William J. Burns, The Carnegie Endowment for International Peace- “The understanding outlines a solid comprehensive agreement that would increase, for at least a decade, the time it would take Iran to enrich enough weapons-grade material for a single bomb from the current two-to-three-month timeline to at least one year. It would significantly reduce Iran’s stockpile of low-enriched uranium, substantially limit the country’s enrichment capacity and constrain Iranian research and development on more advanced centrifuges.” [4/3]
Joe Cirincione, Ploughshares Fund- “The stunning Iran nuclear deal achieves all of our key national security goals and then some. It is a remarkable triumph that, once finalized in late June, will dramatically shrink Iran’s nuclear program, freeze it, lock it up and put it under a microscope. There are many details to work out, but the only reason to be against this deal is if you never wanted a deal in the first place. That, of course, was the position of President Obama’s political and ideological opponents here and abroad. They were caught flat-footed by the breadth and depth of the deal, left with little more than hyperbole and insults.” [4/3]
Joe Cirincione, Ploughshares Fund- “If Congress passes inept new sanctions and restrictions, the whole deal will crumble. We will be blamed; the sanctions regime will collapse; Iran will ramp back up all the work that negotiations have kept frozen for the past 17 months. We will then have to either allow an unconstrained nuclear program or start a war with one of the largest military powers in the Middle East. This deal is by far the best of all possible options.” [4/2]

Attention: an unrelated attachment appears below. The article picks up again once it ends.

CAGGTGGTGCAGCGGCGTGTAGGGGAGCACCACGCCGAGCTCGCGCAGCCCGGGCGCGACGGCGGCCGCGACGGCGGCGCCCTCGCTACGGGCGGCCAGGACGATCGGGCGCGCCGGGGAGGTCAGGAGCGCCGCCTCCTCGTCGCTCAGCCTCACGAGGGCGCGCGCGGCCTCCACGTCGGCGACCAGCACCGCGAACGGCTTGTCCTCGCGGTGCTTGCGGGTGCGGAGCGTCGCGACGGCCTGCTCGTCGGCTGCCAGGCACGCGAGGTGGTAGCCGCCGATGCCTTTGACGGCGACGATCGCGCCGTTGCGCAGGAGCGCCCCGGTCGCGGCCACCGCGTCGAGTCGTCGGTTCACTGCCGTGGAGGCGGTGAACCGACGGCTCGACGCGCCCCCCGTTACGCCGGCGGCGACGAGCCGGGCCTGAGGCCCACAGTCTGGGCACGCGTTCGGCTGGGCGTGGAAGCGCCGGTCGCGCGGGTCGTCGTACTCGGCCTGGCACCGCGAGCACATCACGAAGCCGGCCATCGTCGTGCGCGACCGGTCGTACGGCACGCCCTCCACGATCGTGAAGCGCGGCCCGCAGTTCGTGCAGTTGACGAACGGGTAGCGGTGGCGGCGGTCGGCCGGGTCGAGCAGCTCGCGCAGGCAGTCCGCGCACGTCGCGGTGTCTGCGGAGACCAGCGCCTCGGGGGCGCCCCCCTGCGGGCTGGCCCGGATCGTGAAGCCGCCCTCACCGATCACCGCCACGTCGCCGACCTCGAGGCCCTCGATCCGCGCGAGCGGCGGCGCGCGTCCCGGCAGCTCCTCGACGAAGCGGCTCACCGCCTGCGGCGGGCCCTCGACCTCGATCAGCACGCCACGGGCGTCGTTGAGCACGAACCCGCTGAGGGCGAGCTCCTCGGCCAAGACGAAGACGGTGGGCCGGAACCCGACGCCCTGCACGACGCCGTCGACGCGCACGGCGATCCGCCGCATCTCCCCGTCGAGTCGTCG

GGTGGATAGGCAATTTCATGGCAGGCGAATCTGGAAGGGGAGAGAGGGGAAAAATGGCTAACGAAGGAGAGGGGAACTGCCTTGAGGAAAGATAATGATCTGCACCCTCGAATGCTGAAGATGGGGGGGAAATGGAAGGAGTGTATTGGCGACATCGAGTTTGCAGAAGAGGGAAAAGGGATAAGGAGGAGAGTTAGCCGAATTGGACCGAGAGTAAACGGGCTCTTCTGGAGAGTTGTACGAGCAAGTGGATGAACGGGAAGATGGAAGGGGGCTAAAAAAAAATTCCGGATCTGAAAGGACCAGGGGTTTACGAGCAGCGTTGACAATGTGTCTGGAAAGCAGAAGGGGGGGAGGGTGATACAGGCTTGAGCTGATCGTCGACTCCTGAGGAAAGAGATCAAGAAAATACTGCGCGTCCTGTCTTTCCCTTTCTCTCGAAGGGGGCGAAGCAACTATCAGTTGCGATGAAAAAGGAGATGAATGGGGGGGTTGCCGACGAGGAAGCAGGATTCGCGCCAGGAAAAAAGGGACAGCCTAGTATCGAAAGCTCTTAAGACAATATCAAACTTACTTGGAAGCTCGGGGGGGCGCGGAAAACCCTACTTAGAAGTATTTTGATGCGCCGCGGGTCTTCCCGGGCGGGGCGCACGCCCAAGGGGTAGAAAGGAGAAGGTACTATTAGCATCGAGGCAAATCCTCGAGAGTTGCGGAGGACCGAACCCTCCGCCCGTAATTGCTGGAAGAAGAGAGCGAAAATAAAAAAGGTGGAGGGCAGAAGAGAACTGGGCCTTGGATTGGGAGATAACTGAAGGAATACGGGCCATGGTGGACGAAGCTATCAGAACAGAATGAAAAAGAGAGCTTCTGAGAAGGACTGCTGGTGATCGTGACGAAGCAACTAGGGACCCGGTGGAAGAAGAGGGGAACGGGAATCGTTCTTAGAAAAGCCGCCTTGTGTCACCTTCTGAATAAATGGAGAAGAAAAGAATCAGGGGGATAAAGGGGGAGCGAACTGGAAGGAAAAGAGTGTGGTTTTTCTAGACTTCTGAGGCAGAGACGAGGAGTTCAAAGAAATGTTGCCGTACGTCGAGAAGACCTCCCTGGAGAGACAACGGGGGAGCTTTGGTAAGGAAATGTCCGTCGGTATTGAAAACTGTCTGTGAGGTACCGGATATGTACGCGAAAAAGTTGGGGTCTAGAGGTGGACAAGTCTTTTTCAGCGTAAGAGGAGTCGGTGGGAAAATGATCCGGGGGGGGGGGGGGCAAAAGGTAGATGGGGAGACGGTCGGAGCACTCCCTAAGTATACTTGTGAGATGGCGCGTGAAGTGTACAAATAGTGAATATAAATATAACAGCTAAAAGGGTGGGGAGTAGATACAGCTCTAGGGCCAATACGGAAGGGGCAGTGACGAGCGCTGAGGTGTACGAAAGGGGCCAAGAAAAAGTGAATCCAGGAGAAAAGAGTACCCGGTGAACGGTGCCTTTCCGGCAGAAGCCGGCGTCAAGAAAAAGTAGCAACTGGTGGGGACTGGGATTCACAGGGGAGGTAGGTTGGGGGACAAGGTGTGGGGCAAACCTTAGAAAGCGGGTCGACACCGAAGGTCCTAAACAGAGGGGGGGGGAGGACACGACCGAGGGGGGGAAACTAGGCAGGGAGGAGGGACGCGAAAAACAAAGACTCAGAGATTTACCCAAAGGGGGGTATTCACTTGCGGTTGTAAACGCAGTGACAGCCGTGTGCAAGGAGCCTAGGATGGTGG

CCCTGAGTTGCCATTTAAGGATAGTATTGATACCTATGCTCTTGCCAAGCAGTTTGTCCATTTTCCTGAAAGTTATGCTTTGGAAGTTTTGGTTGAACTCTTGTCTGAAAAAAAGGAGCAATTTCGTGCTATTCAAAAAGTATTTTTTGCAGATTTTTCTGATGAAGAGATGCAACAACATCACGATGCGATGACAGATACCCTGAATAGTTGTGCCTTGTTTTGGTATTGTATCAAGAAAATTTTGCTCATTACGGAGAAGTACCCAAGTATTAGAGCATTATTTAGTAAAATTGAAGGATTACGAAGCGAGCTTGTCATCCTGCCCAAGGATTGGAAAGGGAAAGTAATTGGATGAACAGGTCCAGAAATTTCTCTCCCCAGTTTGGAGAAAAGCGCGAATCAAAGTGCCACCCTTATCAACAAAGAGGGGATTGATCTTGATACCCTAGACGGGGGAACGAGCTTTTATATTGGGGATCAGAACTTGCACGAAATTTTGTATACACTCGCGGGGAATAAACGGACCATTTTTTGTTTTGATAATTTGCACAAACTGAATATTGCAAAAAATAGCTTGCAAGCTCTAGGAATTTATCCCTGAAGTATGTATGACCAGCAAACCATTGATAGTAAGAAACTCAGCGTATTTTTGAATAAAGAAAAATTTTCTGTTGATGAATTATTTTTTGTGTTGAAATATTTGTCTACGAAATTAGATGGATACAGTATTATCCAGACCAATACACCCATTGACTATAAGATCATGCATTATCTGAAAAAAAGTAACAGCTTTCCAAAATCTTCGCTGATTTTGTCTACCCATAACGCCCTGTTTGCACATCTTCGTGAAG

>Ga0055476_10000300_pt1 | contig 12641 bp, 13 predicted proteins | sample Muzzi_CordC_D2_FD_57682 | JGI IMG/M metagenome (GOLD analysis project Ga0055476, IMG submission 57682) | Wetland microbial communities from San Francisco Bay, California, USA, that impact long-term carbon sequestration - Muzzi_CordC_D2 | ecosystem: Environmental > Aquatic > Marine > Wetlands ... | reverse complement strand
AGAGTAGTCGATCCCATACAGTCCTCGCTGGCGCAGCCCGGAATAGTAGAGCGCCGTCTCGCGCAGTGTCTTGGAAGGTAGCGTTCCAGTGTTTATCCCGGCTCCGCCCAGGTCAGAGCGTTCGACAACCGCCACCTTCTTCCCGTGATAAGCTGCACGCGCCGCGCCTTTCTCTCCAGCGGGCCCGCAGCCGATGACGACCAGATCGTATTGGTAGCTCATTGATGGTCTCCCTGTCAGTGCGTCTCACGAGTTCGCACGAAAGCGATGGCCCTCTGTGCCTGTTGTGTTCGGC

Hillary Clinton, Fmr. Secretary of State- “The understanding that the major world powers have reached with Iran is an important step toward a comprehensive agreement that would prevent Iran from getting a nuclear weapon and strengthen the security of the United States, Israel and the region… Getting the rest of the way to a final deal by June won’t be easy, but it is absolutely crucial.” [4/2]
Roger Cohen, New York Times- “Blocking Iran’s path to a bomb, avoiding another war with a Muslim country, and re-establishing diplomatic contact with a stable power hostile to the butchers of the Islamic State amounts to a compelling case for an America faced by a fragmenting Middle East.” [4/7]
Tom Collina, Ploughshares Fund- “The U.S. Senate should avoid taking any steps to undermine this framework, such as holding a premature vote. This could kill the deal before it is finished. And the alternatives are much worse – an unconstrained Iranian nuclear program or another war in the Middle East. The choice is clear.” [4/2]